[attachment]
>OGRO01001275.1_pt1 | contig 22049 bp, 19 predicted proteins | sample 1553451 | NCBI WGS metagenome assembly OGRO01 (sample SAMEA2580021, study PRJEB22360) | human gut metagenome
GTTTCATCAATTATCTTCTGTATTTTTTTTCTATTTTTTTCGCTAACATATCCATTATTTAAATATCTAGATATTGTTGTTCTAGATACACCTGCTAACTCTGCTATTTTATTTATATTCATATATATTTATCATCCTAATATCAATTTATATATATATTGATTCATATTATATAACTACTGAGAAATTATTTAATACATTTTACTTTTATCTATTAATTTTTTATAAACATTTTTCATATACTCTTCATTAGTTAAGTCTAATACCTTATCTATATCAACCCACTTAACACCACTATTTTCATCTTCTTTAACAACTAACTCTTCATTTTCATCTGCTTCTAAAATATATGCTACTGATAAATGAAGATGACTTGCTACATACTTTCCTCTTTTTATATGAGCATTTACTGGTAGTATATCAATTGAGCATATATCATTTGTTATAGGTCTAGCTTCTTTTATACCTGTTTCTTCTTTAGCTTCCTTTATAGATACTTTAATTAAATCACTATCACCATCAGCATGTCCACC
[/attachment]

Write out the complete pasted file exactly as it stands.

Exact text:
>OGRO01001275.1_pt1 | contig 22049 bp, 19 predicted proteins | sample 1553451 | NCBI WGS metagenome assembly OGRO01 (sample SAMEA2580021, study PRJEB22360) | human gut metagenome
GTTTCATCAATTATCTTCTGTATTTTTTTTCTATTTTTTTCGCTAACATATCCATTATTTAAATATCTAGATATTGTTGTTCTAGATACACCTGCTAACTCTGCTATTTTATTTATATTCATATATATTTATCATCCTAATATCAATTTATATATATATTGATTCATATTATATAACTACTGAGAAATTATTTAATACATTTTACTTTTATCTATTAATTTTTTATAAACATTTTTCATATACTCTTCATTAGTTAAGTCTAATACCTTATCTATATCAACCCACTTAACACCACTATTTTCATCTTCTTTAACAACTAACTCTTCATTTTCATCTGCTTCTAAAATATATGCTACTGATAAATGAAGATGACTTGCTACATACTTTCCTCTTTTTATATGAGCATTTACTGGTAGTATATCAATTGAGCATATATCATTTGTTATAGGTCTAGCTTCTTTTATACCTGTTTCTTCTTTAGCTTCCTTTATAGATACTTTAATTAAATCACTATCACCATCAGCATGTCCACC